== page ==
On Sunrose

Toys are dif­fer­ent from games, and it’s taken a while for this real­i­sa­tion to bridge the media gap between the phys­i­cal and the dig­i­tal. At this point, how­ev­er, we’re com­fort­able with some dig­i­tal works being more toy than game. We can play with them, but not play them, as such. Some dig­i­toys sit com­fort­ably on your smart­phone, like Tale of Tales’ Vanitas from a few years back, where the slid­ing open of a box would reveal a trin­i­ty of objects select­ed at ran­dom. Little mov­able and shake­able van­i­ties, and the occa­sion­al rare moment where you would get two or even three iden­ti­cal items.

Others, like David O’Reilly’s some­what con­tro­ver­sial Mountain — “Is this even a game? It’s on Steam though!” — are happy to be placed some­where in the cor­ner of your desk­top, gen­tly turn­ing in the back­ground or fore­ground, some­what like a lit­tle snow­globe you’d put on your ‘real’ desk­top.

Today, I down­loaded Sunrose, the kind of toy that wants to occu­py your entire screen. A com­bi­na­tion of seven let­ters forms the seed for a pro­ce­du­ral­ly gen­er­at­ed sun that turns at the bot­tom of the screen. The sun’s vary­ing num­ber of ‘spikes’ play a har­mon­ic tone when they pass through the high­est point of their rota­tion, accom­pa­nied by a back­ground drone. With the spikes as lit­tle petals, the sun is indeed like a rose, but the soft pas­tel tints of the sur­round­ing skies also sug­gest a sun­rise. It’s a clever name, in other words.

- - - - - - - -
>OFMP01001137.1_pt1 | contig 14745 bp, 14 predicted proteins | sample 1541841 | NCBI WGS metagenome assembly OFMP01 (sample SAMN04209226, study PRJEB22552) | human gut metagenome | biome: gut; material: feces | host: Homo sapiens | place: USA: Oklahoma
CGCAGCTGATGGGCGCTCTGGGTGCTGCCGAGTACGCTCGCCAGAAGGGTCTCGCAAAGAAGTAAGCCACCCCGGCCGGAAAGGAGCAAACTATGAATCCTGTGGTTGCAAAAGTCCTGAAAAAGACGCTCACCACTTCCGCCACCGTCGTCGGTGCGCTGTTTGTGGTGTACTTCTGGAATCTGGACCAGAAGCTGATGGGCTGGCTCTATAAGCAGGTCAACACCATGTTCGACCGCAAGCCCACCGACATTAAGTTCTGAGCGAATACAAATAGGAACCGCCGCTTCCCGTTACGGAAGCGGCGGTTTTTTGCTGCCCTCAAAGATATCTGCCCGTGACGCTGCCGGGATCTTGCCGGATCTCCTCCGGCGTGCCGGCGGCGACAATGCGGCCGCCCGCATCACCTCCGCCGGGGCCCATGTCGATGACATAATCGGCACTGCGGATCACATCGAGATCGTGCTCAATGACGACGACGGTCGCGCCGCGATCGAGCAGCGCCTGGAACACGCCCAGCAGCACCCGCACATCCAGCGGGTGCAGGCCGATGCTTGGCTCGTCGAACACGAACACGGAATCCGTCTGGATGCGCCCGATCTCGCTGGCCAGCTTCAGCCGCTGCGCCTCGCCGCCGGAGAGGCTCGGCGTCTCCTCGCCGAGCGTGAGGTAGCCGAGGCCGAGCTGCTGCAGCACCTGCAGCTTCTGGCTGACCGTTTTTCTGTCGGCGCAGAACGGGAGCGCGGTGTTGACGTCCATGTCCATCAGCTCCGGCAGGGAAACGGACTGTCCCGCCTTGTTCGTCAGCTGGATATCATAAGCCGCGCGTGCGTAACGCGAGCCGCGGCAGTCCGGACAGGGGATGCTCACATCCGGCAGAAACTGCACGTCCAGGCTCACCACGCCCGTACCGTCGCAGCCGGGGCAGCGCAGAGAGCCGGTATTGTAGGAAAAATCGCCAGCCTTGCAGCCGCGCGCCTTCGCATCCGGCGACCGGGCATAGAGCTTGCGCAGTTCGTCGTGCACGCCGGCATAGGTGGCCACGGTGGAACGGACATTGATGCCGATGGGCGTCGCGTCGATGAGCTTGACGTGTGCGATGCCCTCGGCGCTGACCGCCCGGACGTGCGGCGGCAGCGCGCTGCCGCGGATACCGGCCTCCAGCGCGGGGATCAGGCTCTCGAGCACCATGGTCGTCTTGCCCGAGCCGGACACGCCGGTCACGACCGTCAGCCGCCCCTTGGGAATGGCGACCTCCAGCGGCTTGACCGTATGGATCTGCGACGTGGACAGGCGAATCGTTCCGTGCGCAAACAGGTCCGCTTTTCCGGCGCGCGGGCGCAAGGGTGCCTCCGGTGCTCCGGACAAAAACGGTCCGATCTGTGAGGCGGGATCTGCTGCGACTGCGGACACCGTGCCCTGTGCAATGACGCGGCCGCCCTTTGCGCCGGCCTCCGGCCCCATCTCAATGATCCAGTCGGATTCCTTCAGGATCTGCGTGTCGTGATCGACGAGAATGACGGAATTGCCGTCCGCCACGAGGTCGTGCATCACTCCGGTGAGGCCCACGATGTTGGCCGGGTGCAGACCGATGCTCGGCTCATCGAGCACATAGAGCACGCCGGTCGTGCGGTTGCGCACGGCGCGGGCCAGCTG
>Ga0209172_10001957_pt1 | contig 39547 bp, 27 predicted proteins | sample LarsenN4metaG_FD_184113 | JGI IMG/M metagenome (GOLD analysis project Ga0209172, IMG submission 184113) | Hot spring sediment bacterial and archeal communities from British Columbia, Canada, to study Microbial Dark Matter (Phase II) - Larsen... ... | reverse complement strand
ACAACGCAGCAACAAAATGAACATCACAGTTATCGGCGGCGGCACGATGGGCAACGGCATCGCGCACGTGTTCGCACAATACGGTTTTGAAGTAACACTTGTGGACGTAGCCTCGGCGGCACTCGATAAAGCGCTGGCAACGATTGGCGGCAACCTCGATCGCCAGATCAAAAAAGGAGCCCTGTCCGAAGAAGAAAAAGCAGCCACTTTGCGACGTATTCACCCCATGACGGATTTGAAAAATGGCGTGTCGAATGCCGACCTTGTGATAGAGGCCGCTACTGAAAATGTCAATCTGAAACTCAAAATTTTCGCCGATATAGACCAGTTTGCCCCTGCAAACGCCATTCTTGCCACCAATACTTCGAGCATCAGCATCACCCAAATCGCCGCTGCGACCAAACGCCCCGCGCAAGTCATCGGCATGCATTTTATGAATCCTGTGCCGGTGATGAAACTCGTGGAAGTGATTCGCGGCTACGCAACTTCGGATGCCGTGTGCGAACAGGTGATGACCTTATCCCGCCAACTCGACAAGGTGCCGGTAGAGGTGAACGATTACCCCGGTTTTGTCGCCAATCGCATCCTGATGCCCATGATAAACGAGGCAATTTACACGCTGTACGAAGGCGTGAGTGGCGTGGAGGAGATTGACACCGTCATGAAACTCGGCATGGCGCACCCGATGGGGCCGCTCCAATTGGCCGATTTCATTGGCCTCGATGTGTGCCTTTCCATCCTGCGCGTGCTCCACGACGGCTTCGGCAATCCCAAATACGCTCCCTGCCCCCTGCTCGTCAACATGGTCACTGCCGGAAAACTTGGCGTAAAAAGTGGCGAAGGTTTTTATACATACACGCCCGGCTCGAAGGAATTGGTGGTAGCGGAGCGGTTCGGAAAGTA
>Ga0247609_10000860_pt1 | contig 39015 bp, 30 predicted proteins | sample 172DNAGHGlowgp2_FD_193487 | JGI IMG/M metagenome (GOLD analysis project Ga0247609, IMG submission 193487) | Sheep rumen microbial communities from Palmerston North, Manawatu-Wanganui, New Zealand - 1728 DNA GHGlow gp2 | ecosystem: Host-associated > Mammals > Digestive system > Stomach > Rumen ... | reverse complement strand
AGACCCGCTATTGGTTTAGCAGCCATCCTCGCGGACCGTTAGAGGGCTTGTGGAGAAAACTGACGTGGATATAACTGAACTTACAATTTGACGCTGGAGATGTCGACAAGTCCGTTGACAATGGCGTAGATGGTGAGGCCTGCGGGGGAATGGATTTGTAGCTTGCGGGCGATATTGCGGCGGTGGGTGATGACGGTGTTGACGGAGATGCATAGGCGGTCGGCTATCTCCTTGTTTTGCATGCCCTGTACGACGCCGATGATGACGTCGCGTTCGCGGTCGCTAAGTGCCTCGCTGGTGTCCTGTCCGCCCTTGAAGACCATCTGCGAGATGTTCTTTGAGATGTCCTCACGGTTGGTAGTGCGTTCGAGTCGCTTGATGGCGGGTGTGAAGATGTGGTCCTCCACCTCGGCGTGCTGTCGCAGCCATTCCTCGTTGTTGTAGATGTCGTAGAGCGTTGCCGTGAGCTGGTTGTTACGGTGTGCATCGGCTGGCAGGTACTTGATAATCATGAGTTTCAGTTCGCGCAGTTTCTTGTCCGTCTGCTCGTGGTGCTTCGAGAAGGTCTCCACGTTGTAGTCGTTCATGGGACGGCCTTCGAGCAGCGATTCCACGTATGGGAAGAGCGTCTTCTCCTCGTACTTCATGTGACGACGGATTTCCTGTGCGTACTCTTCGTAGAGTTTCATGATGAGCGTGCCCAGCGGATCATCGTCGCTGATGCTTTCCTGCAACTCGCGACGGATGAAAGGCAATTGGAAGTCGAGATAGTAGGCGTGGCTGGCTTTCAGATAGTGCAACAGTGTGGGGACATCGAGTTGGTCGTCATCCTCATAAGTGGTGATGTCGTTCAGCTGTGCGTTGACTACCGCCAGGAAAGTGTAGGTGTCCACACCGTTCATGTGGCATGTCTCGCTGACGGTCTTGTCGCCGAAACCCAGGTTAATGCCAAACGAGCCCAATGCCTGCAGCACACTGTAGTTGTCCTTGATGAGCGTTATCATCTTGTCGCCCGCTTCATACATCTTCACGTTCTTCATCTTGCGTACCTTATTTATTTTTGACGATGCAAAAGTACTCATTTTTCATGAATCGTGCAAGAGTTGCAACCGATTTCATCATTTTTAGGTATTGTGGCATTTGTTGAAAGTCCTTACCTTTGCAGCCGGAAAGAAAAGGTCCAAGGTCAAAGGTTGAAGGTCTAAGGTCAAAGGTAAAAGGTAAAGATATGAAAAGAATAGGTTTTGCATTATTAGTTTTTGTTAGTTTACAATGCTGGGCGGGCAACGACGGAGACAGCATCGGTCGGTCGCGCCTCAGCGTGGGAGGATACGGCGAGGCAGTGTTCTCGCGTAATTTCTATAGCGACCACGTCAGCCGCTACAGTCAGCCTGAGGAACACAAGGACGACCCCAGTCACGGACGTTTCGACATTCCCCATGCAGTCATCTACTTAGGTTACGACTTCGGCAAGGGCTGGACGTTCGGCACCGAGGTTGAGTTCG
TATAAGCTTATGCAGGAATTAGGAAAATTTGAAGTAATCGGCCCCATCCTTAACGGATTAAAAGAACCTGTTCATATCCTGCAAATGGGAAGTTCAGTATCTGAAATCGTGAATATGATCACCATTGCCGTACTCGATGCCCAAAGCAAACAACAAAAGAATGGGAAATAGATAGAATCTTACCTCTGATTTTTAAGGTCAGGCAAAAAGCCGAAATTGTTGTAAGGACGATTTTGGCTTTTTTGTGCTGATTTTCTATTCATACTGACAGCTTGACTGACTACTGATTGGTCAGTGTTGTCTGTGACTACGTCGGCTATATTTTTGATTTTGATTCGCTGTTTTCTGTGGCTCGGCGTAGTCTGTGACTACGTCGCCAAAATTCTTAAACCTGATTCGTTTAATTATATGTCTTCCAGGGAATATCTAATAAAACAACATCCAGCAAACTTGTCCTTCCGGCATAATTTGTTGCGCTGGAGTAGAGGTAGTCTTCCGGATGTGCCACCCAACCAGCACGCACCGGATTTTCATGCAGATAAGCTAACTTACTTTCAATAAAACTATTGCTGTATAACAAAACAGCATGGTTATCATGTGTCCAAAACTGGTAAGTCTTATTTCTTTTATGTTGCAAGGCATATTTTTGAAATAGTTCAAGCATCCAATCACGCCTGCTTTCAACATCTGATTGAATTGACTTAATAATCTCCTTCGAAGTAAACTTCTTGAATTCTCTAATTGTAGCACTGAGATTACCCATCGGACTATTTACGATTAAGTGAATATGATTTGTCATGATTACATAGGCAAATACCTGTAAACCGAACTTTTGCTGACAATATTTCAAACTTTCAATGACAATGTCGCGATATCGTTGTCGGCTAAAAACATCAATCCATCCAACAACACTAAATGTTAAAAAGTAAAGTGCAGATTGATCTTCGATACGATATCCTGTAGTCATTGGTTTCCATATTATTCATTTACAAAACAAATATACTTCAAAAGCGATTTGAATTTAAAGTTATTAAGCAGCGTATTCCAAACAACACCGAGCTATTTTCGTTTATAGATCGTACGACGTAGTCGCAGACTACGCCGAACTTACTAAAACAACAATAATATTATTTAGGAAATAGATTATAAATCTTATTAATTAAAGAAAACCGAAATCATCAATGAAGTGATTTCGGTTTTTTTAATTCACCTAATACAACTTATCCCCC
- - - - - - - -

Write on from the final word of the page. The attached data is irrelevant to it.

Some words, like evening or bar­ri­er, result only in a calm, spike­less, drone.

Sunrose is a bit like a music box, but with a huge vari­ety of loop­ing melodies.1 Although there are sev­er­al let­ter com­bi­na­tions that gen­er­ate spe­cial effects, along with a cou­ple of east­er eggs, the vast major­i­ty of suns are ran­dom. However, all of them are har­mo­nious and sooth­ing.

It also func­tions hap­pi­ly as a screen­saver, or some gen­tle tones to have play­ing in the back­ground while you do stuff around the room you have it run­ning in. Or you could crank up the vol­ume, give the sun a big whirl, and scare your cat.

In other words, it’s some­thing that’s nice to play around with, a thing with mov­ing parts that are ele­gant in their sim­plic­i­ty. A beau­ti­ful toy.

Sunrose (PC and Mac) is downloadable for $0 or more on itch​.io.
  1. 267 to be exact. []

Odile Strik

About Odile Strik

Odile A. O. Strik is editor-in-chief of The Ontological Geek. She is also a linguist from the Netherlands. She occasionally writes in other places, such as her own blog Sub Specie. You can read her innermost secrets on Twitter @oaostrik.